I’m glad to say we got this last part right too. After all the trials and tribulations of the move, my back was completely out. I was in so much pain that I couldn’t lift a heavy grocery bag from the floor. After our massages, we emerged from the spa healed and feeling much better, ready to enjoy the new apartment.

Take-away: After a stressful move, treat yourself. You deserve it!

Happy Moving!


Our Flight Cancellation Experience with Vueling

Upon our recent visit to Bologna, we had an interesting airline experience that I’d like to share here. In addition to being an interesting read, it might help you learn a thing or two about your rights in relation to airlines.

This might also be a good time to shamelessly promote my post about Saving on Air Travel. I highly recommend it if you love to travel and save money (who doesn’t?).

On with the story…

To catch our return flight home from Bologna, we showed up at the airport more than 3 hours in advance. At the airport, we were notified that our flight had been canceled for “technical reasons”. Furthermore, we discovered that there were no other return flights from Bologna that day. Fortunately, our airline (Vueling) stepped up and organized alternative transportation. After a long wait, they put us on very comfortable buses to Venice, from where we were put on an alternate flight to our final destination. All said and done, we reached home 6+ hours later that we should have, and much much more tired.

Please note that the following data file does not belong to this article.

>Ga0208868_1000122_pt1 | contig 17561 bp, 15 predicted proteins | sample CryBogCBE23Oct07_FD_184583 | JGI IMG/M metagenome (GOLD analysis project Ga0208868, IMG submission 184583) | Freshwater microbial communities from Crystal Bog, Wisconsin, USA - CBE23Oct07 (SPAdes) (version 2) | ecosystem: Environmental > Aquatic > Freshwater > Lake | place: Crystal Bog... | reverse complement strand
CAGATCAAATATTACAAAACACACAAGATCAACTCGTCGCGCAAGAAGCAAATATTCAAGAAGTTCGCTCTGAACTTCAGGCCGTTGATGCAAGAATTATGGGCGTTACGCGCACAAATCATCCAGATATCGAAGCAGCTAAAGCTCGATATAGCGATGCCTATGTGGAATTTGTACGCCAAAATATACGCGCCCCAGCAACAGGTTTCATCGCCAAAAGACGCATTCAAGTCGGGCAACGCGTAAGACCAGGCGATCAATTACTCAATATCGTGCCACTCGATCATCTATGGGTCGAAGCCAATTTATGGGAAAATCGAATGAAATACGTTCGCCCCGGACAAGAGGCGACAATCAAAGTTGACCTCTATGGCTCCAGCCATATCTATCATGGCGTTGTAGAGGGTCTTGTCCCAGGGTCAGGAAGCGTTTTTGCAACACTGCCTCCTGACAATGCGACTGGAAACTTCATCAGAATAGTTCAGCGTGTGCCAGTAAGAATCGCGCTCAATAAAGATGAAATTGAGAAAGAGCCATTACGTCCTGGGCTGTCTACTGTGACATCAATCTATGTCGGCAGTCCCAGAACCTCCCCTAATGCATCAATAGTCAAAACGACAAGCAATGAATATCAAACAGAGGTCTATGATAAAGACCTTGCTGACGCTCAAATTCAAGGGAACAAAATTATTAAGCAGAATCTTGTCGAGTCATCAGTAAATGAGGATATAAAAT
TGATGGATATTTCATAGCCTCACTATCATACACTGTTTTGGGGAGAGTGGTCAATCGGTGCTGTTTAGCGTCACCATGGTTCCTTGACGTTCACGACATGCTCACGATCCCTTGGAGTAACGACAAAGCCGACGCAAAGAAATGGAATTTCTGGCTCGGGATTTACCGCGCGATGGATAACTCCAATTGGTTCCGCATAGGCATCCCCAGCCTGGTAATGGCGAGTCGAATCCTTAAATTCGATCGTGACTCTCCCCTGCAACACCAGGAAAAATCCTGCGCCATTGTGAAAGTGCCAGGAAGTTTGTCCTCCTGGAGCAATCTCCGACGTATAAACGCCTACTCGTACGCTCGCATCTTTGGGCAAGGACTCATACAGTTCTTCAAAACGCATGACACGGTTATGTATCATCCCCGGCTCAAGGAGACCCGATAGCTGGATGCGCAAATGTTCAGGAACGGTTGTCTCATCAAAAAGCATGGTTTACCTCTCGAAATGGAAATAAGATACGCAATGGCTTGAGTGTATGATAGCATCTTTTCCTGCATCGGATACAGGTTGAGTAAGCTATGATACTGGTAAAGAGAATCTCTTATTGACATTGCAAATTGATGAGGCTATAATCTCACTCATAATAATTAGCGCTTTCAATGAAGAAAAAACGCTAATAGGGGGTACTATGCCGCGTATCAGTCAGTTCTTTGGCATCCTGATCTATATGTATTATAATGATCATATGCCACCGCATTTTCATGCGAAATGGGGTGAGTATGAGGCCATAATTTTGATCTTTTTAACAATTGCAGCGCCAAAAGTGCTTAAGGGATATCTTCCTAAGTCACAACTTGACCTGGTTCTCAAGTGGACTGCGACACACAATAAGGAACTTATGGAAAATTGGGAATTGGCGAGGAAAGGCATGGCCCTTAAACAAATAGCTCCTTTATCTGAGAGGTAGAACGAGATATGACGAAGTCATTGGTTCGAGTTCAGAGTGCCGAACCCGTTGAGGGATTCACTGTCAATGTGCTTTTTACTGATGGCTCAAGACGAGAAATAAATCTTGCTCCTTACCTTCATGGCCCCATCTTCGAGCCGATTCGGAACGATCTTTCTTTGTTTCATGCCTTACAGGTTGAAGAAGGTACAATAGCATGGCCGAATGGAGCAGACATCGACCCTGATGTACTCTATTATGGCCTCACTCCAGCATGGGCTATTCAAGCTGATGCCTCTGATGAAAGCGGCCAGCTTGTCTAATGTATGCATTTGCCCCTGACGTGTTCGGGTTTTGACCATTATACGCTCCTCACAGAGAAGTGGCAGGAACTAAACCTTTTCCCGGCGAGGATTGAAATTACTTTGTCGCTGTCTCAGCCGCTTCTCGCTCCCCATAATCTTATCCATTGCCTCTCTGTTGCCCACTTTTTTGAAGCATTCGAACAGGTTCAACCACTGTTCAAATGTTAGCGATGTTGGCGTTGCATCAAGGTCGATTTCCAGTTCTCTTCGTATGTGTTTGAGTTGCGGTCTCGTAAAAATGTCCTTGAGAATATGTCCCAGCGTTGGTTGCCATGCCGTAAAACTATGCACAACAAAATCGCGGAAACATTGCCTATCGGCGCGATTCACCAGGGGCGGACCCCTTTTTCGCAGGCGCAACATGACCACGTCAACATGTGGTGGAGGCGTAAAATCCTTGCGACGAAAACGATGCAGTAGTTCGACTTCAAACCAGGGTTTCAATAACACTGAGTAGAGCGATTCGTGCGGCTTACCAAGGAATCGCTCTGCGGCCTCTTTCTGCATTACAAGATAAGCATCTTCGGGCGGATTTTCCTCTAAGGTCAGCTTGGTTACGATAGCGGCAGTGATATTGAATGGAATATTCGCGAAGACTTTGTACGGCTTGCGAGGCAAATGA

From the point we were informed about the cancellation till we got home, we kept all our receipts, hanging on to the slight hope that we might be compensated. Having heard all kinds of horror stories about how hard it is to get any compensation from airlines, we almost didn’t try.